Robert Adam was born in Kirkcaldy. He followed his father into architecture.
He studied at Edinburgh and in Rome (1754-8) and it was there that he drew his inspiration from the ancient ruins and painted frescoes that would transform his work. With his brother James he set up an architectural practice in London. Initially it was interior design that they became famous for, transforming the houses of the richer members of British society. In 1761 Robert was appointed Architect of the King's Works, thanks to the influence of his fellow countryman the Marquis of Bute. Robert's firm was responsible for some of the most beautiful buildings in the United Kingdom. Some of the finest examples are Home House in Portland Square, London (1765), Charlotte Square in the New Town of Edinburgh (1791) and Register House; home of the National Archives of Scotland (1774). The spectacular Culzean Castle, built for the tenth Earl of Cassillis in Ayrshire, contains a unique double staircase in an oval space (1777-9).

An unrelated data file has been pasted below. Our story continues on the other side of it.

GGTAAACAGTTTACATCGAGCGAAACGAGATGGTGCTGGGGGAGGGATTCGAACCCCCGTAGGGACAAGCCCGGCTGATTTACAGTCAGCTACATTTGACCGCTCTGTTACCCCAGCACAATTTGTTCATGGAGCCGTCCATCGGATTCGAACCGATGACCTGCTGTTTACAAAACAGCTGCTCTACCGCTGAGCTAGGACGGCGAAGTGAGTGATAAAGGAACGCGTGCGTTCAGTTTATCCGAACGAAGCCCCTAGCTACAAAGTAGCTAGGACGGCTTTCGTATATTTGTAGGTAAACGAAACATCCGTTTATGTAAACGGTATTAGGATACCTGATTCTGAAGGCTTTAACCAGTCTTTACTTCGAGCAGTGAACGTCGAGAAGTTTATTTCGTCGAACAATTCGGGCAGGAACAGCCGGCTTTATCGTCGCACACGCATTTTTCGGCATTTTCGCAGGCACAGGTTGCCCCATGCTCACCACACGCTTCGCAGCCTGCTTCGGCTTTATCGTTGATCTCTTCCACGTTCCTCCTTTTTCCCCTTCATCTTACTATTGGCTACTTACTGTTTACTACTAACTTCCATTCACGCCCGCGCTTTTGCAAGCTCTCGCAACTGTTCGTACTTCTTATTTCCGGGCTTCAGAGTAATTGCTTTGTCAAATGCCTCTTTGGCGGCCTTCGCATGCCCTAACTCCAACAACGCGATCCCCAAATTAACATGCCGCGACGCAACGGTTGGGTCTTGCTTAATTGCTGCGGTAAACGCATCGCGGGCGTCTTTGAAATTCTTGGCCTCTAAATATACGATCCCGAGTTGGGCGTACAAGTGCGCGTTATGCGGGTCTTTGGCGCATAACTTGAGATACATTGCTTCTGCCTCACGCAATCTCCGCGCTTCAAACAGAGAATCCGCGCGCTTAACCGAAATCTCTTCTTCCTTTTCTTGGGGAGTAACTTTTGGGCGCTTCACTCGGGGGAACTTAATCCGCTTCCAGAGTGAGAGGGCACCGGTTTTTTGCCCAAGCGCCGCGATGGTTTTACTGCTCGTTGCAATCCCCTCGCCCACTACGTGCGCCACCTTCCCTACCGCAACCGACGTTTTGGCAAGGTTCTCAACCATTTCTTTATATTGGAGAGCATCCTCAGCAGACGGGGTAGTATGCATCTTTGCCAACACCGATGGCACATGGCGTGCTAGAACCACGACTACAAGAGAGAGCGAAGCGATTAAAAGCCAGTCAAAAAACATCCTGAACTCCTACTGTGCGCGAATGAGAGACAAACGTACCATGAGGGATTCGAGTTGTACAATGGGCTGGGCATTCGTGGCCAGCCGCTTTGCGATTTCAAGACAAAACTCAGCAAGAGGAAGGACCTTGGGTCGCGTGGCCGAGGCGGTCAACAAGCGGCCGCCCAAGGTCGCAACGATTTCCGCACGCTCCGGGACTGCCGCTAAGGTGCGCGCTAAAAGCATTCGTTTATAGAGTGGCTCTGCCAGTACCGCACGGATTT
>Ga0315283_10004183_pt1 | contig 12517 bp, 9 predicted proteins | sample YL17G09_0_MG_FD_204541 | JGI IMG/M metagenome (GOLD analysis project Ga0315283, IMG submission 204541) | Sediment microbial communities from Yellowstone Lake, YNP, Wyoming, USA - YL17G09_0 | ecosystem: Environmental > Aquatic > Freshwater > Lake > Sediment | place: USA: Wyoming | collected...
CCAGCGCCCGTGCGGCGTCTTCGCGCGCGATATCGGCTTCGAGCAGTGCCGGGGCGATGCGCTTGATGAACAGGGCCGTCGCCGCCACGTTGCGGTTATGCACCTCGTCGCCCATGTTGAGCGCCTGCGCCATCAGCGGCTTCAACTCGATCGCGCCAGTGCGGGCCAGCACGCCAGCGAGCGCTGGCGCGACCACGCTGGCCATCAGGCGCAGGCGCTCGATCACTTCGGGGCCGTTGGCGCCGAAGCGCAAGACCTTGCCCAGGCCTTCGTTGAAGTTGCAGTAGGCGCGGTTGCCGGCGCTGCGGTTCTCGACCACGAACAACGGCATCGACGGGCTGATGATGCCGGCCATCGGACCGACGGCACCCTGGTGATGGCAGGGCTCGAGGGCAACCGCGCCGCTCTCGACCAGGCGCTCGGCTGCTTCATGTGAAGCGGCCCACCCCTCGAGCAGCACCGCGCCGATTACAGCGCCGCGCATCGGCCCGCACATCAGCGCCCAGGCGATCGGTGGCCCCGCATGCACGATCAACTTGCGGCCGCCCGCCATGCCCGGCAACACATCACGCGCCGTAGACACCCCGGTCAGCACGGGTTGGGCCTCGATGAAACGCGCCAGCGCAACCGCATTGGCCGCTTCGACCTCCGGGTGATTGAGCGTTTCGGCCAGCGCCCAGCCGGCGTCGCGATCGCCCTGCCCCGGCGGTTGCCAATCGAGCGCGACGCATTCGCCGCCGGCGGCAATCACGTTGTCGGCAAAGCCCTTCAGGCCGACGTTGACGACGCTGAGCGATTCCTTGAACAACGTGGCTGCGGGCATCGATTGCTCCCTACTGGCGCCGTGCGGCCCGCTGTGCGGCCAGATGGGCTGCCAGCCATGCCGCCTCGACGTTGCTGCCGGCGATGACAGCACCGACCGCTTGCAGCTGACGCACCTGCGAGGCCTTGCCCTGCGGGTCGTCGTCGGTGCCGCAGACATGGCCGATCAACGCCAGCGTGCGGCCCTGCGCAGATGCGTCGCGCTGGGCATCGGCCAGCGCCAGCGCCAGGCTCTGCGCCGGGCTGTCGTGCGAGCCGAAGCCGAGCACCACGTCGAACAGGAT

Further reading: Harris, Eileen, The genius of Robert Adam: his interiors, (Yale, 2001)
Bryant, Julius, Robert Adam, 1728-92: architect of genius, (London, 1992)
Robert Adam and his circle, in Edinburgh & Rome, (London, 1962)
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